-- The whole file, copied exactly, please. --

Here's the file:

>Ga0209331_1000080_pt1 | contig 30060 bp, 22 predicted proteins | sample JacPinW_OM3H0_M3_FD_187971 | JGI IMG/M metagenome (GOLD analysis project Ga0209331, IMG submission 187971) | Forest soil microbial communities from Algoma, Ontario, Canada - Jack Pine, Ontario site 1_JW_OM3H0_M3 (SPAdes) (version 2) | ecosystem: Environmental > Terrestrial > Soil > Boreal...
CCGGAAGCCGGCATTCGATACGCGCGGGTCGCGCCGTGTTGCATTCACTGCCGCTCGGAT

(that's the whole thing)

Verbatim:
>Ga0209331_1000080_pt1 | contig 30060 bp, 22 predicted proteins | sample JacPinW_OM3H0_M3_FD_187971 | JGI IMG/M metagenome (GOLD analysis project Ga0209331, IMG submission 187971) | Forest soil microbial communities from Algoma, Ontario, Canada - Jack Pine, Ontario site 1_JW_OM3H0_M3 (SPAdes) (version 2) | ecosystem: Environmental > Terrestrial > Soil > Boreal...
CCGGAAGCCGGCATTCGATACGCGCGGGTCGCGCCGTGTTGCATTCACTGCCGCTCGGAT